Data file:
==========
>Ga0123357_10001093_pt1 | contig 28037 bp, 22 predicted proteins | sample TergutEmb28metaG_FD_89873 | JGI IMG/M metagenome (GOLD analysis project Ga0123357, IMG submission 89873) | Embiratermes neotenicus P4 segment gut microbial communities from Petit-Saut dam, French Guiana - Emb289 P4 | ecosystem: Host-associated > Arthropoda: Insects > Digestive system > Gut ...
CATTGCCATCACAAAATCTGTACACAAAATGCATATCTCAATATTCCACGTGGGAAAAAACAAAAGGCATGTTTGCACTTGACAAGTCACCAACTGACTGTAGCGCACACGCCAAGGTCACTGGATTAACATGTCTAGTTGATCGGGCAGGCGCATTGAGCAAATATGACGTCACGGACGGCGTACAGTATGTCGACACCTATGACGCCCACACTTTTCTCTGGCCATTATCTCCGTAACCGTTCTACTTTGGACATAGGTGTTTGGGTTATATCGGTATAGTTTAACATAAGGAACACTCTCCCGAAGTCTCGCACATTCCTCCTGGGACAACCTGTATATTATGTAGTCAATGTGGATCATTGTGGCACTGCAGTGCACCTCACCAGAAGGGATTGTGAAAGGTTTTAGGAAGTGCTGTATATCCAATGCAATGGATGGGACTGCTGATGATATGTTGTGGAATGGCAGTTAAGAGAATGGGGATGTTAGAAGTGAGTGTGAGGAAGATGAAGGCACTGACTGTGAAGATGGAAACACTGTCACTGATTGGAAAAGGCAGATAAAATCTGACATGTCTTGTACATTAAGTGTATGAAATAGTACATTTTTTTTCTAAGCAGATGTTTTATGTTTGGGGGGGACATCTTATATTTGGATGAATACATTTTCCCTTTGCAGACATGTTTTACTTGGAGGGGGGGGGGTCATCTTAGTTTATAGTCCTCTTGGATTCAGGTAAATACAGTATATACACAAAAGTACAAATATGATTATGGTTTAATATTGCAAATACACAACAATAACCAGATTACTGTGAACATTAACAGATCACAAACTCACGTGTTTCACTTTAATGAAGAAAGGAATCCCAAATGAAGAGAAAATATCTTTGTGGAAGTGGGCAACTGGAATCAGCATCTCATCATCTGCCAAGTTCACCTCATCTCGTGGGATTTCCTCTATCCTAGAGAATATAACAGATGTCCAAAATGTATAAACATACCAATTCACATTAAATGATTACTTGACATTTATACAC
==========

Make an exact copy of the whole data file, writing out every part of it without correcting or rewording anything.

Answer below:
>Ga0123357_10001093_pt1 | contig 28037 bp, 22 predicted proteins | sample TergutEmb28metaG_FD_89873 | JGI IMG/M metagenome (GOLD analysis project Ga0123357, IMG submission 89873) | Embiratermes neotenicus P4 segment gut microbial communities from Petit-Saut dam, French Guiana - Emb289 P4 | ecosystem: Host-associated > Arthropoda: Insects > Digestive system > Gut ...
CATTGCCATCACAAAATCTGTACACAAAATGCATATCTCAATATTCCACGTGGGAAAAAACAAAAGGCATGTTTGCACTTGACAAGTCACCAACTGACTGTAGCGCACACGCCAAGGTCACTGGATTAACATGTCTAGTTGATCGGGCAGGCGCATTGAGCAAATATGACGTCACGGACGGCGTACAGTATGTCGACACCTATGACGCCCACACTTTTCTCTGGCCATTATCTCCGTAACCGTTCTACTTTGGACATAGGTGTTTGGGTTATATCGGTATAGTTTAACATAAGGAACACTCTCCCGAAGTCTCGCACATTCCTCCTGGGACAACCTGTATATTATGTAGTCAATGTGGATCATTGTGGCACTGCAGTGCACCTCACCAGAAGGGATTGTGAAAGGTTTTAGGAAGTGCTGTATATCCAATGCAATGGATGGGACTGCTGATGATATGTTGTGGAATGGCAGTTAAGAGAATGGGGATGTTAGAAGTGAGTGTGAGGAAGATGAAGGCACTGACTGTGAAGATGGAAACACTGTCACTGATTGGAAAAGGCAGATAAAATCTGACATGTCTTGTACATTAAGTGTATGAAATAGTACATTTTTTTTCTAAGCAGATGTTTTATGTTTGGGGGGGACATCTTATATTTGGATGAATACATTTTCCCTTTGCAGACATGTTTTACTTGGAGGGGGGGGGGTCATCTTAGTTTATAGTCCTCTTGGATTCAGGTAAATACAGTATATACACAAAAGTACAAATATGATTATGGTTTAATATTGCAAATACACAACAATAACCAGATTACTGTGAACATTAACAGATCACAAACTCACGTGTTTCACTTTAATGAAGAAAGGAATCCCAAATGAAGAGAAAATATCTTTGTGGAAGTGGGCAACTGGAATCAGCATCTCATCATCTGCCAAGTTCACCTCATCTCGTGGGATTTCCTCTATCCTAGAGAATATAACAGATGTCCAAAATGTATAAACATACCAATTCACATTAAATGATTACTTGACATTTATACAC